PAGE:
CHARLOTTE, N.C. (
Bank of America's
second-quarter results drove home the fact that big banks are going to have a very difficult time growing their business in the coming years.
Broadly speaking, the Charlotte, N.C.-based titan earned less money and brought in less revenue than it did the previous quarter -- a rough patch that may only get worse.
Profits in four of its six business lines declined, while the home loans division continued to lose money. Management commented extensively on how much the business of banking has changed and how difficult the current operating environment is.
"The economy and the consumer at the present time are still deleverring so core revenue growth is difficult," CFO Charles Noski said on a conference call.
Even more worrisome was the impact of regulatory reform on future results, with particular concern over the Durbin interchange amendment, which will limit fees that banks charge to merchants for processing debt- and credit-card purchases. Bank of America estimates that new rules will chip away about $5 billion a year from consumer-banking revenue by the end of 2011. More troubling was its expectation of writing down its credit-card business by $7 billion to $10 billion because of how much the reform bill has hurt its value.
CEO Brian Moynihan said his management team was working to mitigate the impact of the reform bill -- in other words, charging fees elsewhere -- but warned that "normalized" earnings could be a ways off.
"This is going to be in my mind a one, two, three year type of work," said Moynihan, later adding, "it's not an overnight thing."
Bank of America shares reflected the strong headwinds the firm faces, trading down 7.2% to $14.28 in recent trades. Volume of 130 million compared to the issue's three-month trailing daily average of 187 million.
Bank of America's report is important because, as the biggest bank in the country with a diverse line of operations, it serves as a useful indicator for how the broader financial-services industry is doing and how the reform bill will impact the industry. From B of A -- as well as
, which also reported this week -- investors can glean clues about what may come from
and smaller regional banks whose reports are coming down the pike.
Moynihan said the firm is exerting "a ton of effort and expense" to work through problem mortgages via short sales, foreclosures and outright liquidations. He also noted that while losses from the worst loans have declined, demand from strongest borrowers in corporate America remains "muted" because companies are hesitant to expand.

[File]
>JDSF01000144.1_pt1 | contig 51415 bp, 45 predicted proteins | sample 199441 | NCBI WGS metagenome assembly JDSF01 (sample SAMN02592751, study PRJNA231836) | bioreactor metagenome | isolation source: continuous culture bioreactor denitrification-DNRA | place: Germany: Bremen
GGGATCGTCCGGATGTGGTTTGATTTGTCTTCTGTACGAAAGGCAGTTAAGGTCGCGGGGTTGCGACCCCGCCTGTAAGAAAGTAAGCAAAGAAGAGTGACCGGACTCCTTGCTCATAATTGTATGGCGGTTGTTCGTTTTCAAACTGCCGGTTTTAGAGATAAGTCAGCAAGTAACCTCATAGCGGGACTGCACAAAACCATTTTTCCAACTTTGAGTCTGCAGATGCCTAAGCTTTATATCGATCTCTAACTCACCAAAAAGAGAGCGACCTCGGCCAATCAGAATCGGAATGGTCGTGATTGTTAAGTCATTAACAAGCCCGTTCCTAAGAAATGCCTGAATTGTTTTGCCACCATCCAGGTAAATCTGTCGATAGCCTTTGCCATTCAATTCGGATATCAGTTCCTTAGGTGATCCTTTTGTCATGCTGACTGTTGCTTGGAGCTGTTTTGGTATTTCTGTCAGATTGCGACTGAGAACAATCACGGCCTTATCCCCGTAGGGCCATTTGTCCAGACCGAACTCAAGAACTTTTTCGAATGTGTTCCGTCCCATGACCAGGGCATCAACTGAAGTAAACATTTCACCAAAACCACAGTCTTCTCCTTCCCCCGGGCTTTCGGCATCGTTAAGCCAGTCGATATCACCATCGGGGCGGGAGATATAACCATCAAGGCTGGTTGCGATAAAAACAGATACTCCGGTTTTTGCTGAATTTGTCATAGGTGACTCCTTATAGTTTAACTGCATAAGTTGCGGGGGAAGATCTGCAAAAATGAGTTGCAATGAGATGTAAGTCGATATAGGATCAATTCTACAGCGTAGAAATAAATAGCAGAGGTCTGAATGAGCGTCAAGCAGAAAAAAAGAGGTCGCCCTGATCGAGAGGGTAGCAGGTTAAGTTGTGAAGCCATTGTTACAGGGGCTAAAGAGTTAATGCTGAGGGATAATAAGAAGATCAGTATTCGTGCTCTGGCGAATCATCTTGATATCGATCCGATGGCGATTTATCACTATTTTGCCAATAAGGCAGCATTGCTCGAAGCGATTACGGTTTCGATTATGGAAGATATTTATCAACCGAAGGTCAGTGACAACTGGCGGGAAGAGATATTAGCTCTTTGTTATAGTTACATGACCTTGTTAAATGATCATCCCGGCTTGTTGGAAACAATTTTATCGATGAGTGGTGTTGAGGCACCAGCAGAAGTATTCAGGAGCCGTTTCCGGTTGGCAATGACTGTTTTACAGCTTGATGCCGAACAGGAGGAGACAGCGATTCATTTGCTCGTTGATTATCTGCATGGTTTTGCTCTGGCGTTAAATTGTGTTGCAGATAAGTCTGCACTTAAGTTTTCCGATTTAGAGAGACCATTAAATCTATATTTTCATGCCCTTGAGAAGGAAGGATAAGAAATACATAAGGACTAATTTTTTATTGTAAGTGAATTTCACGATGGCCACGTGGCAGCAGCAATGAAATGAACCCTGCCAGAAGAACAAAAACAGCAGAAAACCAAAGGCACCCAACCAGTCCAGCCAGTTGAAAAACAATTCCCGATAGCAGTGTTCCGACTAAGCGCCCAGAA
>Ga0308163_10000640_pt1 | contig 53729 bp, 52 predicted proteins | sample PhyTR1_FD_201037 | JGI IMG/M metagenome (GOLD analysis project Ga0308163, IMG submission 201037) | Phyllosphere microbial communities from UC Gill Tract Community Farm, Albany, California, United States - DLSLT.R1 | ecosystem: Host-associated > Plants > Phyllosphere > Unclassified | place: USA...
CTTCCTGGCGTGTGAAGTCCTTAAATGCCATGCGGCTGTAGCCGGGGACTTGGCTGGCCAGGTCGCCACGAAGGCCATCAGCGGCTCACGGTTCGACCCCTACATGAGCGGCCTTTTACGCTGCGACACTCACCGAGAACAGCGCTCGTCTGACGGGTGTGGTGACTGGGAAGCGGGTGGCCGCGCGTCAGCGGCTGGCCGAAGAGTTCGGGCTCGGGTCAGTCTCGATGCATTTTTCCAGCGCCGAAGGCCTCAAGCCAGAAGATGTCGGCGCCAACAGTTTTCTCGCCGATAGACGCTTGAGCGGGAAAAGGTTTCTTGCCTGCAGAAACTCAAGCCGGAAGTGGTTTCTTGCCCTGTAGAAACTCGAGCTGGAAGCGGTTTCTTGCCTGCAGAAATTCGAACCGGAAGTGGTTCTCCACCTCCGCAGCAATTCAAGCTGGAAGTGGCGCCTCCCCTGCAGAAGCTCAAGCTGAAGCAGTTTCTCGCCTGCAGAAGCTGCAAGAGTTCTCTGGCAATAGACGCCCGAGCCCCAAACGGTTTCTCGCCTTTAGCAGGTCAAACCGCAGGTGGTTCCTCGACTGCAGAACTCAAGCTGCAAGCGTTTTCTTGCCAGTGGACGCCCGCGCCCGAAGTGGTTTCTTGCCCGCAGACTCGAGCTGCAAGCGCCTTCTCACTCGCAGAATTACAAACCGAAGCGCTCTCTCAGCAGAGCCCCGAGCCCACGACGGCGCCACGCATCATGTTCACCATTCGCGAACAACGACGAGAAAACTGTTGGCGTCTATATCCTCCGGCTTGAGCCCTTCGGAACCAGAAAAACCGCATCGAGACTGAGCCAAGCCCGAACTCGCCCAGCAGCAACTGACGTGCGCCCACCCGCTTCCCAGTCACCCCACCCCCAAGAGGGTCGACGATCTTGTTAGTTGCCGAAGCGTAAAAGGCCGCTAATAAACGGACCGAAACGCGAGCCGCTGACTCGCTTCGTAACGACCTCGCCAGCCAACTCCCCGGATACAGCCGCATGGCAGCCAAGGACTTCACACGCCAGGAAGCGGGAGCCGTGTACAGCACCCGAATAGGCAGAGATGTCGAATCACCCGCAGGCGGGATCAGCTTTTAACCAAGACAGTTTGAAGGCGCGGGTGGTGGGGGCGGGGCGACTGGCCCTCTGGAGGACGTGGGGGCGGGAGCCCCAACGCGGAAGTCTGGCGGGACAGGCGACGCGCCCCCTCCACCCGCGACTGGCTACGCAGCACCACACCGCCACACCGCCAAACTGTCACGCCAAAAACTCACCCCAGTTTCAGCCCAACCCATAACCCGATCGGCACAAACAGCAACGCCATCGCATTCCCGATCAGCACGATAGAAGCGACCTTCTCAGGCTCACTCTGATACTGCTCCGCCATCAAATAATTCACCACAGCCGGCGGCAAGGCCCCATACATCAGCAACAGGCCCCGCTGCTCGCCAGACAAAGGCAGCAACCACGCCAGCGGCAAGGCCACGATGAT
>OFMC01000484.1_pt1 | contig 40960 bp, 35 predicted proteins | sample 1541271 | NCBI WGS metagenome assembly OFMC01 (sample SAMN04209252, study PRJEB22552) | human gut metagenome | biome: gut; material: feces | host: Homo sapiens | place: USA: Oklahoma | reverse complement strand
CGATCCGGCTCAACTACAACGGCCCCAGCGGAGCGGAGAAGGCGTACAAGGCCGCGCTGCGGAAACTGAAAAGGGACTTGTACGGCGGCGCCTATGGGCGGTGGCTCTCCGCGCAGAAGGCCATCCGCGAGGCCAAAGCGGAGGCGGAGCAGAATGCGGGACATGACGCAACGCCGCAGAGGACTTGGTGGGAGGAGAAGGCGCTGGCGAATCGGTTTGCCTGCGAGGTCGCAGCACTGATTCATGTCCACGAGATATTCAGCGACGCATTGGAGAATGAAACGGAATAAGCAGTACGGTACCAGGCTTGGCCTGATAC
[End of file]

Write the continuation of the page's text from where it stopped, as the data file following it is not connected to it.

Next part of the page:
Meanwhile, investment banking profits were down 71% and wealth management earnings fell 24%. Moynihan said this was partly because the markets were so volatile that senior managers thought "it was best to get out of the way."
Of course, it's hardly useful for investors to look at what happened last quarter without considering the future.
Bank of America's report indicates that it's safe to assume loan problems will continue to calm down, but harder to believe that demand will step up. Furthermore, the fee revenue that Bank of America used to rely on from credit cards and debit cards has been cut by federal regulations. This quarter showed that shifting the fee focus to wealth management will be unstable at best.
As far as other capital markets businesses go, even if things get less volatile -- an unlikely proposition -- banks will be constrained in their activities as a result of the Dodd-Frank bill that finally passed through Congress on Thursday.
More on Bank of America Cramer: Thoughts on BofA
Furthermore, Bank of America sold an array of assets during the quarter, including stakes in
( STD), as well as private-equity funds and an asset management business within a subsidiary. Part of this was done to meet federal regulatory requirements in repaying bailout funds, and part of it was done to get rid of items that Moynihan has deemed noncore to the new Bank of America going forward in the post-crisis, finreg-limited world.
Bulls looking for positivity in Bank of America's results could find a few scraps, though.
Corporate lending has gotten better and B of A-Merrill Lynch is trying hard to boost its reputation as a powerhouse Wall Street firm - two points that JPMorgan alluded to when reporting results on Thursday as well. Furthermore, funding costs remain incredibly low; it's just a question of how banks will be able to grow profits and revenue using those funds going forward.
Overall, Moynihan called the results a "tale of two cities": Things are getting less bad but without any certainty of when or how they will actually get better.
-- Written by Lauren Tara LaCapra in New York
Disclosure: TheStreet's editorial policy prohibits staff editors, reporters and analysts from holding positions in any individual stocks.